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The NCHS data gives a numerical shape to that misfortune. Overall, life expectancy in the U.S. declined to 77.8 years from 78.8 years in 2019. Among Blacks and Latinos, COVID-related deaths occurred disproportionately in younger age groups, driving down their own overall life expectancies, Blacks to age 72 and Latinos to age 79.9. (The NCHS did not include figures for Asian American or other racial groups.) Dr. Mary Bassett, former health commissioner of New York City, told the New York Times that the coronavirus death rate for Black people between age 35 and 44 was nine times greater than that of white people during the same half-year of 2020.

Researchers note that COVID isn’t necessarily the only contributor to the downward change in life expectancy. Among other things, overdose deaths, which had been an issue at the height of the opioid crisis several years ago before finally decreasing, shot up dramatically again last year; in December, the Centers for Disease Control said that more than 81,000 deaths related to overdoses occurred in the 12 months ending in May 2020, the highest number ever recorded for a 12-month period.

And as doctors and clinic administrators have been pointing out for months, the pandemic itself led to mass cancellations of standard health appointments in the early part of 2020, as patients opted to stay away from places where they thought COVID might be present. Those missed appointments could contribute to higher rates of death in areas like strokes and heart disease, experts said.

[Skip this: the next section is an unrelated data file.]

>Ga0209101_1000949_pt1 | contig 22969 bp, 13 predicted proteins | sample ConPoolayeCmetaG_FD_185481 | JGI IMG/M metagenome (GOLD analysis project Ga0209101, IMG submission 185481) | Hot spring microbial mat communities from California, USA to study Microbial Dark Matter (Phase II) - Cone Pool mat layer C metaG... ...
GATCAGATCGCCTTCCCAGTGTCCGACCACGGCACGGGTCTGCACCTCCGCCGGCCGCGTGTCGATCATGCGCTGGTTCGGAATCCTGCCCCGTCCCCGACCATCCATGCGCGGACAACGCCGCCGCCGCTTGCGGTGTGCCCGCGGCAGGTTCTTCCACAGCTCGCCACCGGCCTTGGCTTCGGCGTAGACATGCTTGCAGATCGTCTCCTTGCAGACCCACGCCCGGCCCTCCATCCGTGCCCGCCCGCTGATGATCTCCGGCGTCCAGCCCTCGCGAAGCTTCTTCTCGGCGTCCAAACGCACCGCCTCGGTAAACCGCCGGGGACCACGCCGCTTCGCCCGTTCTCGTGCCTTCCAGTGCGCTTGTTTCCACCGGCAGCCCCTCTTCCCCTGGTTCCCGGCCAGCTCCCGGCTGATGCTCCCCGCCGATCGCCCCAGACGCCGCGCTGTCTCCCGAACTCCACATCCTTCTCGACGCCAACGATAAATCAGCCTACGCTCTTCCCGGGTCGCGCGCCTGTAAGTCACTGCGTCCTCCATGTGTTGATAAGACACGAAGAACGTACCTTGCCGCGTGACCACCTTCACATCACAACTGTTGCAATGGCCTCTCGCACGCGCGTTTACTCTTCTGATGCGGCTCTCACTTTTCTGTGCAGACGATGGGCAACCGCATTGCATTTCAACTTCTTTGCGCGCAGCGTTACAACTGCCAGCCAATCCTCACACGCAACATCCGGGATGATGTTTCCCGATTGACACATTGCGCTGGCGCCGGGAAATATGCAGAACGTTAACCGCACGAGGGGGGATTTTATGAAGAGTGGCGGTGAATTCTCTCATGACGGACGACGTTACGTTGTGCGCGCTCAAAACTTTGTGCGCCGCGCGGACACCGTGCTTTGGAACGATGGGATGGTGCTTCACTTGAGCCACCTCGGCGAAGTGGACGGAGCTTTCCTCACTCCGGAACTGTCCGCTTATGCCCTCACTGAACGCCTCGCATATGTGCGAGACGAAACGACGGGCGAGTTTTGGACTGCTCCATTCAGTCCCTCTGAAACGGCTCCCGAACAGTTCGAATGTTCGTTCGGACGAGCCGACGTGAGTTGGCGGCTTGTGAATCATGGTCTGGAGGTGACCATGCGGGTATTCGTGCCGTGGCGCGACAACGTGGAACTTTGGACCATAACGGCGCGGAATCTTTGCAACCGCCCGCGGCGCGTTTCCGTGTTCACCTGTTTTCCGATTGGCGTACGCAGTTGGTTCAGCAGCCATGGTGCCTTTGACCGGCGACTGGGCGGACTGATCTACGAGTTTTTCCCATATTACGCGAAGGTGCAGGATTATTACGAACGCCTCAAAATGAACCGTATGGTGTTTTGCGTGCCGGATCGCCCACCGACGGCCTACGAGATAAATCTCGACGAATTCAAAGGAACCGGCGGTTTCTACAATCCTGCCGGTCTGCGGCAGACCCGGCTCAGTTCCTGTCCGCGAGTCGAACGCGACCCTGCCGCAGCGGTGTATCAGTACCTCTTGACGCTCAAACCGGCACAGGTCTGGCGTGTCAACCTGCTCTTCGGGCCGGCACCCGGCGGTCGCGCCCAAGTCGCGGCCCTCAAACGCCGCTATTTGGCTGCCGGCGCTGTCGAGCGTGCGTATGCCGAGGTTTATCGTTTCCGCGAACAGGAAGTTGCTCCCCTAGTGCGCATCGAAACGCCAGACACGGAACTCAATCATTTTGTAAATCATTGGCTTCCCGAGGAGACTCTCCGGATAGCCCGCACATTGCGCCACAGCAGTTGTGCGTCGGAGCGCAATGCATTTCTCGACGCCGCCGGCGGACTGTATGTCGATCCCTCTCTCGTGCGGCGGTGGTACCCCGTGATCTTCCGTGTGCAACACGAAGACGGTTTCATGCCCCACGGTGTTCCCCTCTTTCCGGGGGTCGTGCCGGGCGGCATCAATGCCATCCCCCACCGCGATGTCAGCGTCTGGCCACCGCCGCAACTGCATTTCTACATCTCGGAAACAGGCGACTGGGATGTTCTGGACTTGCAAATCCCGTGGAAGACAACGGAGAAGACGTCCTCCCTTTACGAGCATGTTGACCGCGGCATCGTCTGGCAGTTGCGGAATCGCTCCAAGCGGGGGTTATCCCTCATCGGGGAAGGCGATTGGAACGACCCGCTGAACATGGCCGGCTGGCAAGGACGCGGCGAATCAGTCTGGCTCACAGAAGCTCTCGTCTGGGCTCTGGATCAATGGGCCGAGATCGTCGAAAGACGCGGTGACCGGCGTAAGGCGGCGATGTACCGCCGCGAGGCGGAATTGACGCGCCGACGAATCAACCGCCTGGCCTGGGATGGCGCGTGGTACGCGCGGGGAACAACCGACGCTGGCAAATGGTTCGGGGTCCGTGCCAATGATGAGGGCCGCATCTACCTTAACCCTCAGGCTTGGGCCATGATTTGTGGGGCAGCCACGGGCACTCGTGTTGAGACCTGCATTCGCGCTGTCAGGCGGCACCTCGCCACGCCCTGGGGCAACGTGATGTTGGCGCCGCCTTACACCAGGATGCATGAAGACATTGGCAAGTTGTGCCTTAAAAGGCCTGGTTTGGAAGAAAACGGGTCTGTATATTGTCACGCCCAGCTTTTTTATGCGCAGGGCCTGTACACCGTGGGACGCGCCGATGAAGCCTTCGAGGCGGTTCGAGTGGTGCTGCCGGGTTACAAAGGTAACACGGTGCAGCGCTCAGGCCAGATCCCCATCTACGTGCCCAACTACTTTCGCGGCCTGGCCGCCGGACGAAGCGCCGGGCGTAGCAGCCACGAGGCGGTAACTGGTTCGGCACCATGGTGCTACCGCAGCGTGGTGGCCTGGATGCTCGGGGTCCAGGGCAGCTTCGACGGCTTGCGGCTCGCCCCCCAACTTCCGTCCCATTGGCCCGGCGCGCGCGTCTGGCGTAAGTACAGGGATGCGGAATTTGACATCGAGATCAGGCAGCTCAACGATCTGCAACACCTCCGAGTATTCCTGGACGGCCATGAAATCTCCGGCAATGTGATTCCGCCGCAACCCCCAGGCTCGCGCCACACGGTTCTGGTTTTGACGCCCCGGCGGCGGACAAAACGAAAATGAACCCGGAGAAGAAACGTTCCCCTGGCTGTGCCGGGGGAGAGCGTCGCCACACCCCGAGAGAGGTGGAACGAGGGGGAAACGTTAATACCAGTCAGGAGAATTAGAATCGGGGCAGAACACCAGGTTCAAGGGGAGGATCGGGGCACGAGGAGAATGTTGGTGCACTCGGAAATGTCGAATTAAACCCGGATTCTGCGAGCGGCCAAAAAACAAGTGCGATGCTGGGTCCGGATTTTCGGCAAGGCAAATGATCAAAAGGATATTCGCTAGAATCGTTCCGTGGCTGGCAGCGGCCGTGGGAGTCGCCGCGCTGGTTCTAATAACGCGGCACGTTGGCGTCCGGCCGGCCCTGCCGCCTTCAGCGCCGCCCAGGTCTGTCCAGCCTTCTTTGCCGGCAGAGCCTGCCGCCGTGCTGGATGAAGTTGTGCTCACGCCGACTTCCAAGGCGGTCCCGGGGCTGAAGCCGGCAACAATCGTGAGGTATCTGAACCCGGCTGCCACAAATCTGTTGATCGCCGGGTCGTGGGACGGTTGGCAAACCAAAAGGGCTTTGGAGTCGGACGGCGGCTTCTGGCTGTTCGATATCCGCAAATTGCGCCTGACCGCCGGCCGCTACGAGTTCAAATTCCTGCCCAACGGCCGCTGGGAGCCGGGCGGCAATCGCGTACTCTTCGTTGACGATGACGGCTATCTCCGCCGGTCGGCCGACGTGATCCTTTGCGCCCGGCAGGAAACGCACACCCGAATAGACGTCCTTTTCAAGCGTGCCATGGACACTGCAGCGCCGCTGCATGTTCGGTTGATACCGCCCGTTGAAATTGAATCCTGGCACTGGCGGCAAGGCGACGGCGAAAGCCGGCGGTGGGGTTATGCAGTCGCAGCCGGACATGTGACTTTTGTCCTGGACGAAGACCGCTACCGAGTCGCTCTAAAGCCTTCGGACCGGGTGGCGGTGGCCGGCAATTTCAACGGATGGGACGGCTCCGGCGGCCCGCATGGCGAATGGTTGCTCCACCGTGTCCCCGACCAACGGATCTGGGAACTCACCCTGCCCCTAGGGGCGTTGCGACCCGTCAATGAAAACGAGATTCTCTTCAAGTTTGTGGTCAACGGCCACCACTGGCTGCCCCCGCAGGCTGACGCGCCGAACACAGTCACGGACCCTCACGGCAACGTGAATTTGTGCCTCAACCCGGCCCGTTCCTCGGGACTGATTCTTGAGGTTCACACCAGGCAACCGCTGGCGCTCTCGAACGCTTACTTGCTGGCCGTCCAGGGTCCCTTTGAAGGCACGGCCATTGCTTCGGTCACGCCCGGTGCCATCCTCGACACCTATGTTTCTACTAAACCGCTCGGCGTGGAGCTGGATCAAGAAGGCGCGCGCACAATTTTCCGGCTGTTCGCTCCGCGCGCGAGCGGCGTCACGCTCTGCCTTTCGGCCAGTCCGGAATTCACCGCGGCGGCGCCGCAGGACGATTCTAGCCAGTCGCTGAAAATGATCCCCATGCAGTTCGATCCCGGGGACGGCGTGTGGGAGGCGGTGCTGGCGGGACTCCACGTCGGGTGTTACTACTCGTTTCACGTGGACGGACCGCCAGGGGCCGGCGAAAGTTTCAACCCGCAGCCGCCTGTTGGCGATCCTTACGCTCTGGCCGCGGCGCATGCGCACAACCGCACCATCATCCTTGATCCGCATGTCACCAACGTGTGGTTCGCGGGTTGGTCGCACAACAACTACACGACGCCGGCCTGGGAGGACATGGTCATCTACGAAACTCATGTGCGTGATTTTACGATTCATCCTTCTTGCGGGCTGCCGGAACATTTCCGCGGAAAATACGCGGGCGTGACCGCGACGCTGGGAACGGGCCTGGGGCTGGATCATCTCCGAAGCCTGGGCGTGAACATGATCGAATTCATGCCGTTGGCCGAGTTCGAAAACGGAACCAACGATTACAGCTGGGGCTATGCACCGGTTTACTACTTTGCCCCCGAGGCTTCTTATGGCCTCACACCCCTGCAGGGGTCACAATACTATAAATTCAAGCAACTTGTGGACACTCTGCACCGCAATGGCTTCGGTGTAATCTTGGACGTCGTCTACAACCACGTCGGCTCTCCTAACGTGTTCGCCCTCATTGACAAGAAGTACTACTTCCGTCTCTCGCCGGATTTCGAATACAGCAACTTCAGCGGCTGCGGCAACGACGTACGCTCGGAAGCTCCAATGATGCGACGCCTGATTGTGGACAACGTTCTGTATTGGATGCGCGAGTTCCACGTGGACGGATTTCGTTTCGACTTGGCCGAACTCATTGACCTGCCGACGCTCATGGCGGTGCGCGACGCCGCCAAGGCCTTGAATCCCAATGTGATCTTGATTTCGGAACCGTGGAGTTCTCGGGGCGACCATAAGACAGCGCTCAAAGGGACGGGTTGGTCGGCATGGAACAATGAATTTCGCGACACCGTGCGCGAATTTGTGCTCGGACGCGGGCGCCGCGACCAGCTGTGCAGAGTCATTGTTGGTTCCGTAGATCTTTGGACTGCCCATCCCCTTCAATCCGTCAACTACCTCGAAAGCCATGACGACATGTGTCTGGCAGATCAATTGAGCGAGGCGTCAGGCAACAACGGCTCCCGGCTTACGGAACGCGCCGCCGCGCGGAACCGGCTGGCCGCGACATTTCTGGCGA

With that noted, one takeaway looms over the future collective health of the nation. In poorer neighborhoods, in communities of color, the continued lack of access to decent health care is decimating a generation. The COVID crisis has brought that notion into a statistical reality.

In 2014, after years of gains by Black Americans in several health-related categories, the average difference in life expectancy between whites and Blacks in the U.S. had narrowed to 3.4 years, the lowest in recorded history. As of 2020, that gap has expanded to six years – the widest since 1998. The second half of the pandemic year has yet to be recorded. When it is, it will be hard to express shock at the results of a dynamic that we see playing out daily in America’s most challenged neighborhoods.


Copyright 2021 Capital & Main